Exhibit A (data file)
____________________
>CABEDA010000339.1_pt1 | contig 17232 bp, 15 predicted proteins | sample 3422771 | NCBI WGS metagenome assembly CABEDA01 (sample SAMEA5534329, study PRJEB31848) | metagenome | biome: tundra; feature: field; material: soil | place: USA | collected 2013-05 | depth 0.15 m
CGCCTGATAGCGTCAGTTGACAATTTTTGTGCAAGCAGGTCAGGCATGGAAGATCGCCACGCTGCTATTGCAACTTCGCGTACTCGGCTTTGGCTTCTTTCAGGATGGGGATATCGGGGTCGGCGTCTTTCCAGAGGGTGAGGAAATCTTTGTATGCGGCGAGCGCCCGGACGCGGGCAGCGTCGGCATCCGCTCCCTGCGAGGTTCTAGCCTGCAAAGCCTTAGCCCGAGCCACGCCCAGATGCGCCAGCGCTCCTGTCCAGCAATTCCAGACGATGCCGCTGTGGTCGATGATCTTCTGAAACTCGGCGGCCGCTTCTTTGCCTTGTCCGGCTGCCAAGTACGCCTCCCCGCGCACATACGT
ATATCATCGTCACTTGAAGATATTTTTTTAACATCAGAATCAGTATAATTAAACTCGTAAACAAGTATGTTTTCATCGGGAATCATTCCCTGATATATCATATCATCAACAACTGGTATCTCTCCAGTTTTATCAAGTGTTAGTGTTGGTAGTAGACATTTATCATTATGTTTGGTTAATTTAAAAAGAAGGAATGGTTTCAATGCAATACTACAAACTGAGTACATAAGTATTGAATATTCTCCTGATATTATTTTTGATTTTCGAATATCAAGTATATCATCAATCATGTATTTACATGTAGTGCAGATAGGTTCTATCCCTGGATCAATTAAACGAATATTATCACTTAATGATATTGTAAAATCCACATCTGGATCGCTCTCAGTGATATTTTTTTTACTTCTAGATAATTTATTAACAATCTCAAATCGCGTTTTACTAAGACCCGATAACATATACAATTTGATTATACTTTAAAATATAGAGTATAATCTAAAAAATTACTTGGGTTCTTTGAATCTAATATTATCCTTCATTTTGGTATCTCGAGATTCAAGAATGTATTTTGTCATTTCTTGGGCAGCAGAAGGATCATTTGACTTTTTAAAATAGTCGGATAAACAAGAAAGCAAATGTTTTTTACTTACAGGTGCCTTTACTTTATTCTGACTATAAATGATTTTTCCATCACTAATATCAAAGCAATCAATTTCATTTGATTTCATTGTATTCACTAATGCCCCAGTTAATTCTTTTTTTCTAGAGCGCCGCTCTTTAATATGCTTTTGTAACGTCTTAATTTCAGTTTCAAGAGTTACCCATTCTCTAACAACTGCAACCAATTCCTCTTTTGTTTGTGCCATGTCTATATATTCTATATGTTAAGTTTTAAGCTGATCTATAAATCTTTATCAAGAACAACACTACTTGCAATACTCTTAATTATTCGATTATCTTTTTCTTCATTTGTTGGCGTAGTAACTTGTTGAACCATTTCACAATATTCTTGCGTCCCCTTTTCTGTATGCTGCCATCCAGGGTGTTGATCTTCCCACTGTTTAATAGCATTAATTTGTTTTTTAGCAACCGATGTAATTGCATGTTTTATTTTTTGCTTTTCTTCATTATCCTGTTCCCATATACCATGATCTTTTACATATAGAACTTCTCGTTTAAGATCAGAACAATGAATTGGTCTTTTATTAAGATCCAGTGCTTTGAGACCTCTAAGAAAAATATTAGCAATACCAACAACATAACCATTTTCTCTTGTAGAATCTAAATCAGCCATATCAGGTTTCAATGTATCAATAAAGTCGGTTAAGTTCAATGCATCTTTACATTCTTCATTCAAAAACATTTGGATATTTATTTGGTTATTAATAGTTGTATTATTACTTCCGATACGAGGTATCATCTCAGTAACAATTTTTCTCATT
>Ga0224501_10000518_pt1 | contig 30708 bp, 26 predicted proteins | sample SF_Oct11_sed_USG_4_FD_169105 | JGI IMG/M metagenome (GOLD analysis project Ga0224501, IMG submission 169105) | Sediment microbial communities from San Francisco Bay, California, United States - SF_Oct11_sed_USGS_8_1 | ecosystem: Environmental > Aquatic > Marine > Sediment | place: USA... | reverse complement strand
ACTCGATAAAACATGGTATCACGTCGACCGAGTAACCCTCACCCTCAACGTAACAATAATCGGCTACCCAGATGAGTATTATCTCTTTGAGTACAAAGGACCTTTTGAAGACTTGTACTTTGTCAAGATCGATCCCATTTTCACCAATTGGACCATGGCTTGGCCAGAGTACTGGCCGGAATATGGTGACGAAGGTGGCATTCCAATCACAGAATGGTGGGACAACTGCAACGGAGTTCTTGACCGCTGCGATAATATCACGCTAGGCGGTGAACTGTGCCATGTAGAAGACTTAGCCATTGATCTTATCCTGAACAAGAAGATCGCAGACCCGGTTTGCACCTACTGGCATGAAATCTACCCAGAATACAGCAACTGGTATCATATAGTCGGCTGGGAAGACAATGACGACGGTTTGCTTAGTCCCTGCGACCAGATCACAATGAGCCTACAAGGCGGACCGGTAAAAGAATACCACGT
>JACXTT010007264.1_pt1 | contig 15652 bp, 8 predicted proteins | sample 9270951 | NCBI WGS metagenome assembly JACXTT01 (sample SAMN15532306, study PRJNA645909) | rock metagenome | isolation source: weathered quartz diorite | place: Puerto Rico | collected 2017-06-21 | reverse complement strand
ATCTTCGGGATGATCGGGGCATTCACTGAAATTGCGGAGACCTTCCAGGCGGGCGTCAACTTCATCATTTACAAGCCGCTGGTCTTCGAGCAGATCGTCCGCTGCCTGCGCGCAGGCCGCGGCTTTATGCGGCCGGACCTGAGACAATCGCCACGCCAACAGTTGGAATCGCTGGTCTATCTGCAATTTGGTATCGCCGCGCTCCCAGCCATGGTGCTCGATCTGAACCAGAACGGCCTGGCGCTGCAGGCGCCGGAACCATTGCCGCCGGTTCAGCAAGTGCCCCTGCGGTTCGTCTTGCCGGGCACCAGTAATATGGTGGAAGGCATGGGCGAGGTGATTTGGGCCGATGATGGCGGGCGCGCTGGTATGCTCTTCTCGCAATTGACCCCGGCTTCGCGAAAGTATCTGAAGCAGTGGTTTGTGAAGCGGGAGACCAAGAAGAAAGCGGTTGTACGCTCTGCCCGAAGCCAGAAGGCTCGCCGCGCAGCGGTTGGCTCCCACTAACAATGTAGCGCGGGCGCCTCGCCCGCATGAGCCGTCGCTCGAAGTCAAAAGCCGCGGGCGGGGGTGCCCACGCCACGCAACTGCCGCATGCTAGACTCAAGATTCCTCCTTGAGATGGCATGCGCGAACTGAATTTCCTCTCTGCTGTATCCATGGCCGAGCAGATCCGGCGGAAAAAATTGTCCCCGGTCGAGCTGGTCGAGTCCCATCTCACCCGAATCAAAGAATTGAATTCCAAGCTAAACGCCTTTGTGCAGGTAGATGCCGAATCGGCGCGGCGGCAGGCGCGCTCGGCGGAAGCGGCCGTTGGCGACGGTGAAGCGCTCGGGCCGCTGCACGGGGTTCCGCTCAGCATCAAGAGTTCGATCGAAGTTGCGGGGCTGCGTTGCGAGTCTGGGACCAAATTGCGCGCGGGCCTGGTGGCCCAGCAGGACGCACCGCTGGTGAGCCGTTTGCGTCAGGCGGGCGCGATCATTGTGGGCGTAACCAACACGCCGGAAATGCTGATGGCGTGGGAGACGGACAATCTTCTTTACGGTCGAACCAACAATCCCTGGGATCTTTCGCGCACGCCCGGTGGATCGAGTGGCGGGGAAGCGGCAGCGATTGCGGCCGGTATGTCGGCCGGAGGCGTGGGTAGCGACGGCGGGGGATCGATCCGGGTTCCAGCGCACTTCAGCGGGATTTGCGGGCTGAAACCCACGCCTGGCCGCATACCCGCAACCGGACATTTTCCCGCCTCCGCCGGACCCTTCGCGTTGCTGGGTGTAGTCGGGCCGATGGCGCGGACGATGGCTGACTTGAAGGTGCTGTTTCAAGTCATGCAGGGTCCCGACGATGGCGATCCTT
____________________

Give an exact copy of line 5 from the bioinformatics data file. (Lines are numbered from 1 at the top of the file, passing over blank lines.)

ACTCGATAAAACATGGTATCACGTCGACCGAGTAACCCTCACCCTCAACGTAACAATAATCGGCTACCCAGATGAGTATTATCTCTTTGAGTACAAAGGACCTTTTGAAGACTTGTACTTTGTCAAGATCGATCCCATTTTCACCAATTGGACCATGGCTTGGCCAGAGTACTGGCCGGAATATGGTGACGAAGGTGGCATTCCAATCACAGAATGGTGGGACAACTGCAACGGAGTTCTTGACCGCTGCGATAATATCACGCTAGGCGGTGAACTGTGCCATGTAGAAGACTTAGCCATTGATCTTATCCTGAACAAGAAGATCGCAGACCCGGTTTGCACCTACTGGCATGAAATCTACCCAGAATACAGCAACTGGTATCATATAGTCGGCTGGGAAGACAATGACGACGGTTTGCTTAGTCCCTGCGACCAGATCACAATGAGCCTACAAGGCGGACCGGTAAAAGAATACCACGT